I read this in the original Spanish, and then in a bilingual (Spanish-English, facing pages) version. This short novel, or novelette, of Carlos Fuentes, is a jewel. It is packed with the feeling of an unbreakable, relentless destiny in store for a young man in Mexico City. Felipe Montero, a public school teacher, answers a want add in the newspaper because the description of the person being sought for a much higher-paying job seems to be an exact description of Montero, as though it were specifically reaching out to him and no one else. The feeling of implacable fate, expressed symbolically in many ways, is backed even by the grammar: the story is told in the present and the future. A statement like, “You will move a few steps…” in the future tense makes one feel it has to happen, there is no choice. (Unfortunately, this feature is lost in the English translation of the facing bilingual edition I’ve read.)
His employer is an extremely old woman (Consuelo) in a very old mansion sandwiched among modern buildings and businesses. It seems out of place in the commercial district of downtown Mexico City. There are no electric lights in the house, the drapes are always drawn, so that the house, even at noon, is in a deep darkness. Except for the old woman’s bedroom which is lit by multiple candles.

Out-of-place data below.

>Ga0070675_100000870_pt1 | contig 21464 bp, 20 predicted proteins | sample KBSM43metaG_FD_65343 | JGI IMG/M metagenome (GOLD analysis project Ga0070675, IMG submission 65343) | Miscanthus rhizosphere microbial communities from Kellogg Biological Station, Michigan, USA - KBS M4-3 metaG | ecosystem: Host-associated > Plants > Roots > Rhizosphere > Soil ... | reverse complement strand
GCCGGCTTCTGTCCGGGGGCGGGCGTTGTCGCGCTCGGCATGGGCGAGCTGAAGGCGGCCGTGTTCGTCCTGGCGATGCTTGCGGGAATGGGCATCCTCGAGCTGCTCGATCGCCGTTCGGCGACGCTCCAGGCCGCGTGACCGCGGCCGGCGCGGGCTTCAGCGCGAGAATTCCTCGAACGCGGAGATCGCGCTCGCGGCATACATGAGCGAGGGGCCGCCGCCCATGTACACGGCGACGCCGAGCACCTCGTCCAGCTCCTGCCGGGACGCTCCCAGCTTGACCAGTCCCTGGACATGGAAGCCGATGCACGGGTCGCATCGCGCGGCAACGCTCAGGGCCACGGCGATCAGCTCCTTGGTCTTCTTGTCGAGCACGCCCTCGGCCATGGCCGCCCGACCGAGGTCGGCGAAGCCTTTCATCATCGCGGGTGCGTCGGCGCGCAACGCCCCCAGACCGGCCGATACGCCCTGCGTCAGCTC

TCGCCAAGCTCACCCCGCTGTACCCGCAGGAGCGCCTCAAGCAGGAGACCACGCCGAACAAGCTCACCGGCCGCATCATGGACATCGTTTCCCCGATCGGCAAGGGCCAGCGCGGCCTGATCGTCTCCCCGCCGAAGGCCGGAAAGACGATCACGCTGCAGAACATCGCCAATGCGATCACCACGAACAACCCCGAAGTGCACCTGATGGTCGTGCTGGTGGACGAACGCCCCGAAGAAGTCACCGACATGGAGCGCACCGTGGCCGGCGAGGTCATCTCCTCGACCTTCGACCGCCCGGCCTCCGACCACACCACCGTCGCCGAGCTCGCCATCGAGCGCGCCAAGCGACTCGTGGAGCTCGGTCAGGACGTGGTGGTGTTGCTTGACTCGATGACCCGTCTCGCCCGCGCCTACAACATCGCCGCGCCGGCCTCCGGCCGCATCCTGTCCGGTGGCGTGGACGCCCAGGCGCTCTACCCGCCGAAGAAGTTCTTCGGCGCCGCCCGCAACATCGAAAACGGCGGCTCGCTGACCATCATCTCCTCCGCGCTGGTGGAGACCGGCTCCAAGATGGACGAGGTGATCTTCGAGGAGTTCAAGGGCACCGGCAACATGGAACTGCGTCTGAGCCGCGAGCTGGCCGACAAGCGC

Felipe does not want to live in that house, but it’s part of the deal. He is about to refuse, it seems, when Aura, a beautiful young girl appears. He stays.
An unusual technique used in Aura is the point of view of the second-person singular. The constant use of TU (YOU)as the subject draws the reader into the fictional world, or conversely, pulls the fictional world out into the reader’s world. The reader –with the suspension of disbelief– becomes Felipe Montero, the protagonist, and carries out and will carry out, is fated to carry out, the action of the plot.
For anyone who has read a great deal of Carlos Fuentes, it will be apparent that one of his recurrent themes, almost obsessions, is represented in this work: the heavy hand of Mexican history, of Mexico’s past, weighs on modern life in Mexico. The plot itself carries this symbolism, as do so many other facts and events.
The novel is filled with highly poetic, metaphorical language as well as symbolism, especially color symbolism, with magic and sexual passion. Depending on one’s interpretation, the novel may contain witchcraft and magic, or hypnotism or transmigration of souls. Whichever the explanation you choose, it is a fast-moving, page-turning, fascinating book.